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[Date Prev][Date Next][Thread Prev][Thread Next][Date Index][Thread Index]# Program to find Primes of the form prime(n+2) * prime(n+1) - prime(n) +- 1.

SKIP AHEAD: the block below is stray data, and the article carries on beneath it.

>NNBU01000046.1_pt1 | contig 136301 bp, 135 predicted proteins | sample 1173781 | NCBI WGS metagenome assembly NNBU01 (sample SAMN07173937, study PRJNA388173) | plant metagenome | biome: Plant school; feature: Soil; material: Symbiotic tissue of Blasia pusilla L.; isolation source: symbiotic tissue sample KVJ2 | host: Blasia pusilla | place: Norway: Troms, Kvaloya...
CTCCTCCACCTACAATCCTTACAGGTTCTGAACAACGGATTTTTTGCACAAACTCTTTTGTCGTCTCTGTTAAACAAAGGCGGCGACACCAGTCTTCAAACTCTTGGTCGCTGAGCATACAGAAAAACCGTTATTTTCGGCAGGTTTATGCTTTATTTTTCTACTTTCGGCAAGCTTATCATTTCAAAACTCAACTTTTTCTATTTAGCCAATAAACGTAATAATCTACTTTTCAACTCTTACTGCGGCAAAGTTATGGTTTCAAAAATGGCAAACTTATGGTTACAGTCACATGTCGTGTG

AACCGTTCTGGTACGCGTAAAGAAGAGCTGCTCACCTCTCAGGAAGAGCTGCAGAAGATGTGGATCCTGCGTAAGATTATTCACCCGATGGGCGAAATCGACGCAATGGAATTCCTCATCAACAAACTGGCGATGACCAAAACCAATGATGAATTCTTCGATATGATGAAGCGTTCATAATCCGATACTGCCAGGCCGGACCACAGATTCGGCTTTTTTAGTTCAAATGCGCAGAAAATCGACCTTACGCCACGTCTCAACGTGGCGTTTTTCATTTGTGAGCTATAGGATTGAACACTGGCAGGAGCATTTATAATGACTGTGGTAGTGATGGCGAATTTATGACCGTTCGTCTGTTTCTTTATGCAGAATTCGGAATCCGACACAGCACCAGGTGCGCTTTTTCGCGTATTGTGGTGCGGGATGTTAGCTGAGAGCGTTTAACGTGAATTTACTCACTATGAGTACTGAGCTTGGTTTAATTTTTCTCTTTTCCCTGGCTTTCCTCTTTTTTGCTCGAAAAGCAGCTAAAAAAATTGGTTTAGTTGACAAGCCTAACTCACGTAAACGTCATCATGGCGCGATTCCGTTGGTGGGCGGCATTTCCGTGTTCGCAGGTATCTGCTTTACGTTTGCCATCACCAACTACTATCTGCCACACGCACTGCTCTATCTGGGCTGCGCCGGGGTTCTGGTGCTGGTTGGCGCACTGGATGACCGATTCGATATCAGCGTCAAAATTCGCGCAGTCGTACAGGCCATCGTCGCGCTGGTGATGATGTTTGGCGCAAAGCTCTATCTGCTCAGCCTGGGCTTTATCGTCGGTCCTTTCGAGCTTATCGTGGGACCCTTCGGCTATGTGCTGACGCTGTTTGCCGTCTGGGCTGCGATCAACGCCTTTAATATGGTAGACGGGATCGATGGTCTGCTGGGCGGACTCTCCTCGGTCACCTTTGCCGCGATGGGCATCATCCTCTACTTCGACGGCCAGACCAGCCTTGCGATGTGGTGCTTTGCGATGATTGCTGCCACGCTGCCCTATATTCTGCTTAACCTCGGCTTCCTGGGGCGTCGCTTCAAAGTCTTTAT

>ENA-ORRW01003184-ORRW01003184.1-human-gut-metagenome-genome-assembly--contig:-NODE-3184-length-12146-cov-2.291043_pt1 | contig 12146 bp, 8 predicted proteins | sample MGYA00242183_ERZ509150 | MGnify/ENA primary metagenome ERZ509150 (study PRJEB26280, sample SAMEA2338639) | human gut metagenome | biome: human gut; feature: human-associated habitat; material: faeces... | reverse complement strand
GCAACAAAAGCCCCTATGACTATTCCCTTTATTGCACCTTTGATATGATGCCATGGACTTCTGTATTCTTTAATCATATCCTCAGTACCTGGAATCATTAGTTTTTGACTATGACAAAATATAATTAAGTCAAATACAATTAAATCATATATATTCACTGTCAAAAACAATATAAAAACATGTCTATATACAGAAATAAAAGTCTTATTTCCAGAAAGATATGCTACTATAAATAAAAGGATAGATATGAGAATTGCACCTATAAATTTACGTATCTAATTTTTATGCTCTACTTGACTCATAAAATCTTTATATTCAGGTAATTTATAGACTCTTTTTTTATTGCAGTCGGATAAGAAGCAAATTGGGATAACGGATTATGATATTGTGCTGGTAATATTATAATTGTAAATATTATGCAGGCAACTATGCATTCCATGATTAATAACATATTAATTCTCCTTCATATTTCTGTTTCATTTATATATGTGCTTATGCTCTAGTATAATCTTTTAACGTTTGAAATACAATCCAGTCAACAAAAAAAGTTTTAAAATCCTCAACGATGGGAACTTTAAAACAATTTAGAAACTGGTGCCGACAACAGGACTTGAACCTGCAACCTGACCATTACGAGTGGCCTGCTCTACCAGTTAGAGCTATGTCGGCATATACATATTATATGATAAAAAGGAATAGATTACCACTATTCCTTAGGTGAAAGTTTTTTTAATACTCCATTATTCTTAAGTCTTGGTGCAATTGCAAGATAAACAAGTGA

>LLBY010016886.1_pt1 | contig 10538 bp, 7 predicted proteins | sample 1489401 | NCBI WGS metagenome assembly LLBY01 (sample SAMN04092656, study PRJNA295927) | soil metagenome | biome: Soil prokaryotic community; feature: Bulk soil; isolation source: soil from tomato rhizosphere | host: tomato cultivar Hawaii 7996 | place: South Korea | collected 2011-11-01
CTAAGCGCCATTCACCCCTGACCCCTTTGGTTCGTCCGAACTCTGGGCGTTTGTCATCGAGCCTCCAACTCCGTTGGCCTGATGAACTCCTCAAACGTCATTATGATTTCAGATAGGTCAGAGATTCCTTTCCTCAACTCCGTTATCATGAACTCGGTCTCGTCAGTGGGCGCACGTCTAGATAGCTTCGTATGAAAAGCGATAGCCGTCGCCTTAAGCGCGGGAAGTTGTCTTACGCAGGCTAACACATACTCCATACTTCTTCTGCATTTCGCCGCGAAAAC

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On Fri, Oct 5, 2018 at 12:47 AM Alister via Python-list <python-list at python.org> wrote: > > On Thu, 04 Oct 2018 09:44:01 +0100, Tony van der Hoff wrote: > > > On 04/10/18 09:31, Alister via Python-list wrote: > >> On Wed, 03 Oct 2018 09:43:07 -0700, Musatov wrote: > >> > >>> On Wednesday, October 3, 2018 at 11:12:43 AM UTC-5, Michael Torrie > >>> wrote: > >>>> On 10/03/2018 09:26 AM, Musatov wrote: > >>>>> I don't even know where to begin! (I'm reading the Dummies book) > >>>> > >>>> If you have no experience in computer programming, it's going to be a > >>>> steep learning curve. > >>>> > >>>> But your first step is to learn Python and how to write programs in > >>>> it. > >>>> That book and others will help with that. You'll have to write lots > >>>> of simple programs unrelated to primes along the way that help you > >>>> understand programming concepts. > >>>> > >>>> If you already have experience in other languages, the task will be > >>>> easier. > >>>> > >>>> Computer programming is quite natural to some (small children seem to > >>>> get it much easier than us adults), but I've seen others struggle to > >>>> grasp the abstract concepts for years. > >>>> > >>>> Once you've grasped basic Python programming, you can return top the > >>>> original problem at hand. Start by identifying the process or > >>>> algorithm that would find these primes. In other words, how would you > >>>> do it on pen and paper? Computer programs are not magic. They are > >>>> only expressions of human thinking. Often some very smart > >>>> mathematicians have come up with powerful algorithms (a step-by-step > >>>> process) to do these things, > >>>> and your job as a programmer is to turn this mathematical process > >>>> into a computer program using things like loops and Boolean logic. > >>>> How would you find these primes using your pen, paper, and > >>>> calculator? > >>> > >>> Literally, how I found them was taking a list of primes and checking > >>> if the calculations with the lesser primes resulted in numbers also > >>> further along on the list. > >>> > >>> Another way I guess would be to do the calculations then check if the > >>> number is prime. > >> > >> That is exactly how you do it with in a program. > >> > >> create a loop & check to see if the target number can be divided by > >> each possible divisor in turn . > >> for large numbers this will take a large number of tests (hey that is > >> why you have the computer do them, it is faster than you & does not get > >> bored ;-) ) there are numerous tricks for speeding up this process once > >> you have the basic working. > >> > >> start by testing small numbers & then use your real data once you have > >> something that works > >> > >> as a starter a simple loop in python could be as follows > >> > >> for x in xrange(10): > >> print x > >> > >> once you have an outline of a program post it back here if things dont > >> work as expected > >> > >> > > Two lines, two errors! To save the noob a lot of head-scratching, that > > should be: > > for x in range(10): > > > > If you're running python 3, as you should do for any new project: > > print( x ) > > perfectly legit python 2.7 > I probably should have considered writing python 3 compatible code but > range operates differently on the 2 versions & would be a poor choice for > python 2 when numbers get larger For a loop with a print in it, I'd definitely just use range(). It'll work on all versions, and long before you run into problems with the RAM usage on Py2, you've spammed your terminal so much that you're waiting for it :) ChrisA

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